Matt Lewis

GOProud ends silence after CPAC expulsion

It’s 11:03 in the morning and Chris Barron, chairman of the gay conservative group GOProud, is handing me a bottle of bourbon. The fact that Dick Cheney’s face is on the bottle tempts me to take a swig. But I’m a professional; I drink coffee.

We are in the stylish basement offices of GOProud (as much as any basement can be stylish), located so close to the senate that Harry Reid’s fundraisers have an office in same the building. (Politicians can’t do “political” work in their official congressional offices, so many set up satellite offices nearby). Al Gore’s political team once occupied the very spot where we are sitting. A Gadsden flag hangs proudly from the wall behind me — next to a “Rudy!” yard sign. I wonder to myself, “What would Al think?”

GOProud has invited me to their subterranean lair — not to drink Dick Cheney’s bourbon (as fun as that might be) — but, instead, to talk about news I recently broke — that GOProud would not be invited back to co-sponsor the upcoming Conservative Political Action Conference (CPAC).

They are anxious to talk because, for a long time, they have been silent. Even after news broke about CPAC, they simply issued a short statement. “We did everything we could to avoid a fight,” says GOProud executive director Jimmy LaSalvia. “It’s been like Neville Chamberlain around here. It’s been appease, appease, appease, appease.”

Controversy is not new to GOProud. Their maiden involvement at the 2010 CPAC prompted a young conservative activist named Ryan Sorba to condemn CPAC from the podium. He was booed. The group followed up CPAC by inviting Ann Coulter to headline a New York City event dubbed “HomoCon” — and by running a TV ad attacking Democrats. Despite their efforts, the group’s second foray into CPAC prompted some prominent social conservative groups to publicly boycott the event.

The attention also gained them some powerful allies, including new media mogul Andrew Breitbart. “[Breitbart] tweeted, ‘I’m going to have a party for the gays,'” recalls LaSalvia. True to his word, Breitbart threw a “Big Gay CPAC Party” that featured a performance by musician Sophie B. Hawkins.

The party may have rocked, but some members of the board of directors for the American Conservative Union (ACU) were not amused. The ACU organizes CPAC, and a vote of their board determined that GOProud would not be invited back as a co-sponsor in 2012.

“The ACU board is sort of like the board in a Batman movie,” explains Lisa De Pasquale, a former CPAC director who now sits on GOProud’s advisory board. “They were actively working against [CPAC].”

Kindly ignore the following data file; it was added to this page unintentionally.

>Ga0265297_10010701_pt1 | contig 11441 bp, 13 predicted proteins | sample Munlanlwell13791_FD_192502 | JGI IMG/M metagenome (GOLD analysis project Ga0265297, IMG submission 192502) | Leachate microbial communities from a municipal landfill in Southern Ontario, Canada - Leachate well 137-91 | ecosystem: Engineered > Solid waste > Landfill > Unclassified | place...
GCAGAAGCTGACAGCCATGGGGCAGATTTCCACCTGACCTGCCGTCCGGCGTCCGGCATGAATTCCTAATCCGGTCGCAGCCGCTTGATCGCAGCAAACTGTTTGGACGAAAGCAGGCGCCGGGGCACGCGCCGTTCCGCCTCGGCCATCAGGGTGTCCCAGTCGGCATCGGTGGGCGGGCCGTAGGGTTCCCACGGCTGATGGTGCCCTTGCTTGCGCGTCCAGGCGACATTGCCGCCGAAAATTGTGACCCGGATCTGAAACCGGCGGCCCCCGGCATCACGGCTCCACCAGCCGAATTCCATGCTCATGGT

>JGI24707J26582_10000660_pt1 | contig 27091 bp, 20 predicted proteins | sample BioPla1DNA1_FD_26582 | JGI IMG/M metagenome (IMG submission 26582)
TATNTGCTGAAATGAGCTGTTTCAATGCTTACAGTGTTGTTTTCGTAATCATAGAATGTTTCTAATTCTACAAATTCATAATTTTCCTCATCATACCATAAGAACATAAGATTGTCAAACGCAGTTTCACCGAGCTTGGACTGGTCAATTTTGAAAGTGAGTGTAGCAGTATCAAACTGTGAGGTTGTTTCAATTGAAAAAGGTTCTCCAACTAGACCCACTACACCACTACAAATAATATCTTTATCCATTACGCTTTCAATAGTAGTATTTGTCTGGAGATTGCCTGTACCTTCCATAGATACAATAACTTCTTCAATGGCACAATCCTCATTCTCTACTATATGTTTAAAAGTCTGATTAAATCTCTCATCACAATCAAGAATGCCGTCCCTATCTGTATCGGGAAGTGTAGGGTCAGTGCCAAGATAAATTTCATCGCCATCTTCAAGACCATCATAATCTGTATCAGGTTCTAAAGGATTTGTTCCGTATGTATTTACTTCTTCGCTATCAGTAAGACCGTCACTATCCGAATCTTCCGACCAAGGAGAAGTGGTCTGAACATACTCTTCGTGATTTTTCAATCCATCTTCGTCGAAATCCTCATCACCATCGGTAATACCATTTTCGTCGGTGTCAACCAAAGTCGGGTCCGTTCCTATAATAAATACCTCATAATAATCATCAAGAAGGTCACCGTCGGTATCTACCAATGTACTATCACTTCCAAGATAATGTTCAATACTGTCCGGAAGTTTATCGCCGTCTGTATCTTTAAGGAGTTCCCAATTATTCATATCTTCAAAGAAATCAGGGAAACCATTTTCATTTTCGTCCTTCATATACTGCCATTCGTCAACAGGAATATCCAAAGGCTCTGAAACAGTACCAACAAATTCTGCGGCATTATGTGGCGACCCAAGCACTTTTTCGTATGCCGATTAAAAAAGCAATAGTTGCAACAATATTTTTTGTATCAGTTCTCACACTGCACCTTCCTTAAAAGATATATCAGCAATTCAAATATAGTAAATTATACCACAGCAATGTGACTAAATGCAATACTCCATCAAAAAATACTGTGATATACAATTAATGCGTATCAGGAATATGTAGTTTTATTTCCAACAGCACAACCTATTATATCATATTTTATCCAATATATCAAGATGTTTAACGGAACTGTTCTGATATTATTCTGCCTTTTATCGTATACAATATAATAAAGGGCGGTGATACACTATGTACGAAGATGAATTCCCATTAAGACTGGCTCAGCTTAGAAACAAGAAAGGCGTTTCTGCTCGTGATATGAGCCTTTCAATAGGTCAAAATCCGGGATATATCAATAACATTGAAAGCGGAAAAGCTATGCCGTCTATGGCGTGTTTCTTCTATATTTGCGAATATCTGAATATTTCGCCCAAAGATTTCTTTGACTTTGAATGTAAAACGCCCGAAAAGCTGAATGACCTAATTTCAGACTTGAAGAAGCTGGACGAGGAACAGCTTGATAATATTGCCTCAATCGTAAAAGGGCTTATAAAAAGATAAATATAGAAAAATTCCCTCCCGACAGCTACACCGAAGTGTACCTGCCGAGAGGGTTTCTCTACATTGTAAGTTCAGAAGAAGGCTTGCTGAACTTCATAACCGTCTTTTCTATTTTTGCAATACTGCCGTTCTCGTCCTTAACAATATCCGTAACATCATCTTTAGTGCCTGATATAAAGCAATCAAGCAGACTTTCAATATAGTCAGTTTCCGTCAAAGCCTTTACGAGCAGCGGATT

“There were people on that board who were responsible for phone calls being made to speakers [in 2011], asking them not to speak,” says LaSalva. “Presidential candidates [were] getting calls, telling them they shouldn’t speak at CPAC,” he adds incredulously.

ACU board members do, however, have a legitimate argument for excluding the group. The conservative movement has long depended upon the unity of a coalition consisting of those who advocate economic liberty, strong national defense, and traditional moral values. “Movement conservatives cannot be expected to agree on everything,” says board member Morton Blackwell. “But no group which insists on the incompatibility of a major element of the conservative movement should have a formal role at CPAC.

GOProud, of course, doesn’t buy it. “Half of our membership is not gay,” says Barron. “It is perposerious for me to believe that those people cannot be social conservatives. I mean, hell, Ann coulter is chair of our advisory council.”

“Dick Cheney has a more progressive position on marriage than GOProud does,” adds Barron, who is, himself, married to a man (Barron obviously believes in gay marriage, but GOProud avoids the issue, arguing it should be left up to the states to decide).

Privately, some conservatives who might have been open to the possibility of working with GOProud tell me they doubt the group’s sincerity. As evidence, they note that Barron (who is a media consultant, a self-described practicing Catholic, and a Herman Cain donor) worked for Planned Parenthood in 2005. This is an inconvenient truth.

“It was the worst two months of my life,” says Barron of his brief tenure at Planned Parenthood. “And after I left, I said, you know what? — Roe versus Wade was wrongly decided.”

At the end of the day, that doesn’t really matter now. The bottom line is that GOProud won’t be co-sponsoring next year’s CPAC.

When I ask Barron and LaSalvia about organizing their own event, they will have none of it.

Barron shrugs, takes a sip of coffee from an Ann Coulter “HomoCon” coffee mug, and repeats what sounds like a pretty good sound bite: “The best thing for the entire conservative movement,” he says, “would be a united CPAC.”